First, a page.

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admin

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Re:Use of Excessive Force Laws?
« Reply #34 on: November 01, 2002, 05:45:54 pm »


If you killed me would you also be guilty of murder?

I would say yes if he had shot at you, but no if he hadn't shot at you.


If you kill the guy stealing your laptop, then I'd agree that it is murder.  If you just shoot him in the leg or something, I'd say that it's justified and he has no right to shoot back at you.

Charles
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admin

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Re:Use of Excessive Force Laws?
« Reply #35 on: November 01, 2002, 05:48:29 pm »


If we are to base our government upon the sanctity of property and person, then we must be willing to defend such.  


How can you use defense of sanctity and property as a justification for coercive taxation?

Charles
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catsRus

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Re:Use of Excessive Force Laws?
« Reply #36 on: November 01, 2002, 05:56:56 pm »

Why does taxation have to be coersive? Perhaps it can be cooperative?
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maestro

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Re:Use of Excessive Force Laws?
« Reply #37 on: November 01, 2002, 06:21:42 pm »

I am arguing that the police investigations and the justice system must exist.  If it can exist without taxation, great.  Otherwise, localities should tax as necessary to provide for police protection to their localities.  

Local taxes are not an unreasonable thing.  Local government is much easier to control.  Not only that, but it is relatively easy to move if your local government gets too bad.

If you think you can operate a state without police investigation and a justice system, then explain the method and I'll sign on.  However that kind of decision should be up to the local governments.
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admin

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Re:Use of Excessive Force Laws?
« Reply #38 on: November 01, 2002, 06:41:53 pm »


I am arguing that the police investigations and the justice system must exist.  If it can exist without taxation, great.  Otherwise, localities should tax as necessary to provide for police protection to their localities.  

Local taxes are not an unreasonable thing.  Local government is much easier to control.  Not only that, but it is relatively easy to move if your local government gets too bad.

If you think you can operate a state without police investigation and a justice system, then explain the method and I'll sign on.  However that kind of decision should be up to the local governments.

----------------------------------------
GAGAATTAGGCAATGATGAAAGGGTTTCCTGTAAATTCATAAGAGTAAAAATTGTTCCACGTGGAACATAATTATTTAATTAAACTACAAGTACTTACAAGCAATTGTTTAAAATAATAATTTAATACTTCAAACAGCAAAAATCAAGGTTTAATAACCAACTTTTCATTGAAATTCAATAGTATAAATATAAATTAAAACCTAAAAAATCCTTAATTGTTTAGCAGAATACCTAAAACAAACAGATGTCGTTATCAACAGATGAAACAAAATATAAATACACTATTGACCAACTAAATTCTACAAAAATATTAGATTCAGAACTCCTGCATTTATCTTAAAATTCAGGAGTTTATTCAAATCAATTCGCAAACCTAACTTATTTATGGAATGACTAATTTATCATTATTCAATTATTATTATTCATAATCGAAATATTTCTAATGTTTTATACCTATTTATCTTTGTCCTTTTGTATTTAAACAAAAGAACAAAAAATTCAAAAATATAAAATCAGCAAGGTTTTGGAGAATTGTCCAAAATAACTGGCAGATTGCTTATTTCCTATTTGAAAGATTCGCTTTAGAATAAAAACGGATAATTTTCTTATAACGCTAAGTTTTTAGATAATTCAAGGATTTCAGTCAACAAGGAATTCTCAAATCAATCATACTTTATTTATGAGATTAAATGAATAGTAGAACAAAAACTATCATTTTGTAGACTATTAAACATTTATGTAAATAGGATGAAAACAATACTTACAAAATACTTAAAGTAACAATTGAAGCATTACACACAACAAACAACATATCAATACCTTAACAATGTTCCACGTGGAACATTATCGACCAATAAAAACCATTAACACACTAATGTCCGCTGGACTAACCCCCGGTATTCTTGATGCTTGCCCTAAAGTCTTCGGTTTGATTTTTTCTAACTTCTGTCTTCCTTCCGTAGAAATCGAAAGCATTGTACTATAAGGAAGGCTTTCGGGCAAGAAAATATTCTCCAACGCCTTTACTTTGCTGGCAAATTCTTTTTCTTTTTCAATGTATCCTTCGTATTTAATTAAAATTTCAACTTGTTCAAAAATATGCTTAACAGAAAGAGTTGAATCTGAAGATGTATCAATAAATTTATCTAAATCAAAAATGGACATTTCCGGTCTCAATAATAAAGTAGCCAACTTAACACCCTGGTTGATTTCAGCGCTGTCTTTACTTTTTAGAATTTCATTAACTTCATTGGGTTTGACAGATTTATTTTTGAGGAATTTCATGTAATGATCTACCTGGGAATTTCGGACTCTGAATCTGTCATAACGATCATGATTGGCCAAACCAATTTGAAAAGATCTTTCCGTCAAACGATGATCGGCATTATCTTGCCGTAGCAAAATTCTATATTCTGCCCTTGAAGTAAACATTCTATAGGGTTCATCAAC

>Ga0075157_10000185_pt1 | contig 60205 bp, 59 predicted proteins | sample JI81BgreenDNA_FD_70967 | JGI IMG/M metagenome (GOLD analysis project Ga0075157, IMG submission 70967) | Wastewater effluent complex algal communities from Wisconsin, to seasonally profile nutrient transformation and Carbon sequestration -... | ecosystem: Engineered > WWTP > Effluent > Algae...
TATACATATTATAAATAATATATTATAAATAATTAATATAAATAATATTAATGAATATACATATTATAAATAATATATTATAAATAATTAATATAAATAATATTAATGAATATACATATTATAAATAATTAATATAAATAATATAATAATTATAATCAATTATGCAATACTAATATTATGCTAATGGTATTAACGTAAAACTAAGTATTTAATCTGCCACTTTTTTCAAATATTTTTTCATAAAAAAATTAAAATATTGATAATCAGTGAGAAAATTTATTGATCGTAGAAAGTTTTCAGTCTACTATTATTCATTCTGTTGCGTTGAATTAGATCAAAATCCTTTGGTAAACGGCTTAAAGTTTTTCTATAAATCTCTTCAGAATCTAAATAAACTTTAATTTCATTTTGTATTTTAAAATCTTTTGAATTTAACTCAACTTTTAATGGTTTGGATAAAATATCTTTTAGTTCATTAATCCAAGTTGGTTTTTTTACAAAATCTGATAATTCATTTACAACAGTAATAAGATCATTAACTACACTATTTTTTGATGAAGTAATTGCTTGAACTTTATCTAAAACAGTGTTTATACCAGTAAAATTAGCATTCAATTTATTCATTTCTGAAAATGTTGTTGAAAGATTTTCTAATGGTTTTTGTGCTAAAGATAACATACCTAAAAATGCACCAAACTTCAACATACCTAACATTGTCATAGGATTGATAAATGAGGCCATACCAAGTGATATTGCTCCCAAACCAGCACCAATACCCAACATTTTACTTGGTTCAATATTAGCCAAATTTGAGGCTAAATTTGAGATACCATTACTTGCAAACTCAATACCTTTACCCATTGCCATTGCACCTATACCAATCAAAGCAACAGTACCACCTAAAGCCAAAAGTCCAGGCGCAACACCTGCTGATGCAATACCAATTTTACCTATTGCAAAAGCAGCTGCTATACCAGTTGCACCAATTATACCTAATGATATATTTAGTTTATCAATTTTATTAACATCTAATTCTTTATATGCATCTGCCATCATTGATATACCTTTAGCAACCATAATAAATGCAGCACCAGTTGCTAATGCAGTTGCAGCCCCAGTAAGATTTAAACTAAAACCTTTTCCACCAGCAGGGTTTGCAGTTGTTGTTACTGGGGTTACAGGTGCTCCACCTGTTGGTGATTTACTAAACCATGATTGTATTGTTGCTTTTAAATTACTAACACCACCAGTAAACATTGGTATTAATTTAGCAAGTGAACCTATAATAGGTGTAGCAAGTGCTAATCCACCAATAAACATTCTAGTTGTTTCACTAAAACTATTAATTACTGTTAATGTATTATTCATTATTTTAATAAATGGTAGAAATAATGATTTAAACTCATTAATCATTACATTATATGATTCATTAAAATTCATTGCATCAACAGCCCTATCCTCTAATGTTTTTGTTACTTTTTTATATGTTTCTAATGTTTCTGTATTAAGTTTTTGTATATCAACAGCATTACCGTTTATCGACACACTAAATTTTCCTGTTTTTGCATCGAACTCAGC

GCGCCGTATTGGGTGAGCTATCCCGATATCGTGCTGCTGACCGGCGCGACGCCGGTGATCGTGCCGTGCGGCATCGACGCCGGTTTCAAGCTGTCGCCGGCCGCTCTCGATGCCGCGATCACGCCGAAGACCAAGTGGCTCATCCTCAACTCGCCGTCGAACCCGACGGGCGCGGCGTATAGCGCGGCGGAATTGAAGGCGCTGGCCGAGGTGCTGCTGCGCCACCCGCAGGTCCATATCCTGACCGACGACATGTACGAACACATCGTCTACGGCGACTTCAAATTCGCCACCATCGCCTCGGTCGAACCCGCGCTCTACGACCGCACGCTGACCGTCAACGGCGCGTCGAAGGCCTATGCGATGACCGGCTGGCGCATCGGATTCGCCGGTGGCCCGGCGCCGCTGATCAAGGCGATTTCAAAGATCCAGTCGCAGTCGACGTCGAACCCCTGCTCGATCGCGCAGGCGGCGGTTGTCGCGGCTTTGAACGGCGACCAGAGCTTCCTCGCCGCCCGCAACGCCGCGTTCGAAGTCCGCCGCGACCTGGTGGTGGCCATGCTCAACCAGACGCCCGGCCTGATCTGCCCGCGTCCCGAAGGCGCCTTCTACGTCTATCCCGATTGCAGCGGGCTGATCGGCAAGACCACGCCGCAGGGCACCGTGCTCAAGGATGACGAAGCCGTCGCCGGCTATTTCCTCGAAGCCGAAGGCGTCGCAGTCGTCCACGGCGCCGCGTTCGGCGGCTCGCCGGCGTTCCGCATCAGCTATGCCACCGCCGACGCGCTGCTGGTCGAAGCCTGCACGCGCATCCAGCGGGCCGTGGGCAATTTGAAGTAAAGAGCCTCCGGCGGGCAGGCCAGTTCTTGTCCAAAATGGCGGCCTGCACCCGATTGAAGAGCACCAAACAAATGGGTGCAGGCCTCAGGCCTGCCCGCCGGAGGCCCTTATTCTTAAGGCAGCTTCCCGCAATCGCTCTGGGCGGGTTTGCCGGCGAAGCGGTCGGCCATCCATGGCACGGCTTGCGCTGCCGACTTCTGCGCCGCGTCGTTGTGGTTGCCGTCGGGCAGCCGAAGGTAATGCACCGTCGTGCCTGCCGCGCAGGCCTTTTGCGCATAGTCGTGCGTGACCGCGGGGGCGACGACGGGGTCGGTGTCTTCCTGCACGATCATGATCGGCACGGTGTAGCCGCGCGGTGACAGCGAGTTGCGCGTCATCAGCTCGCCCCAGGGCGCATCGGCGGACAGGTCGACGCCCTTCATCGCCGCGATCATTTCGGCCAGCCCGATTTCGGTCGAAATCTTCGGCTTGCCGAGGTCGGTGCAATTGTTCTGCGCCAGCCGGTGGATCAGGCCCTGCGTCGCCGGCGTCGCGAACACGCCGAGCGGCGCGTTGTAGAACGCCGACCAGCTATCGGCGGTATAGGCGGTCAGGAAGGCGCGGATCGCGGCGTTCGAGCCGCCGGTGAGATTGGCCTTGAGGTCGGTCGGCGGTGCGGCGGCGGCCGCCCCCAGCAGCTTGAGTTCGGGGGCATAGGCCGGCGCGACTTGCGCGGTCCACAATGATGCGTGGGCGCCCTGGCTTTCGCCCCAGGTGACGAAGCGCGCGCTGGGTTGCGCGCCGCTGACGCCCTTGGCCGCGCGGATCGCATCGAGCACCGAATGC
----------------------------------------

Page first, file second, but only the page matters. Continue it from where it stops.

I hope I haven't given the impression that I have it all worked out.  ;)

Here is roughly what I'm thinking:  (1) People pay for their own defense, or provide for it themselves.  This means that police don't roam the streets looking for people to bust.  It's also not much different than now as far as you or I are concerned, since the police will never intervene and prevent you from getting murdered. (2) If you want to press charges for a crime, you go to a state court (private courts could be used if the parties agree, but the state court is the only one with the power of true enforcement). (3) if you don't know who committed the crime, you pay for your own investigation. (4) the party you are charging is invited to attend the trial, but is not forced to, since they have not yet been convicted of a crime. (5) If the person is found guilty, they will be forced to pay reparations plus any police and court costs.  The state police will go "get" the person if they will not report voluntarily. (6) If a person is ever arrested prior to conviction by the police, or anyone else, this is treated as a criminal act if the person is found to be innocent.

A variation on this is one under which the police will investigate for anyone and their "overhead" for this service is paid for by convicted criminals.  This is okay, but it means that people convicted of crimes are essentially overcharged to pay for this overhead.  Still acceptable in my book.

Check out this post for a description from another fellow.  He has thought it through more than I have.  His description is closer to the second variation above.

Charles
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5pectre

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Re:Use of Excessive Force Laws?
« Reply #39 on: November 01, 2002, 08:28:01 pm »

If you kill the guy stealing your laptop, then I'd agree that it is murder.  If you just shoot him in the leg or something, I'd say that it's justified and he has no right to shoot back at you.

So you would say that the guy stealing your laptop has no right to self defense?

If he shot you in the leg (didn't kill you) would he be guilty of theft and actual bodily harm, or just theft?

Would you have the right to compensation from him even though you opened the shooting?

If you shot at him and injured him in the leg, would you be guilty of actual bodily harm?

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maestro

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Re:Use of Excessive Force Laws?
« Reply #40 on: November 02, 2002, 12:49:54 am »

Charles, I shall think about the idea that you suggested.  Something seems intuitively wrong, but I try not to rely on intuition when it comes to political science and philosophy.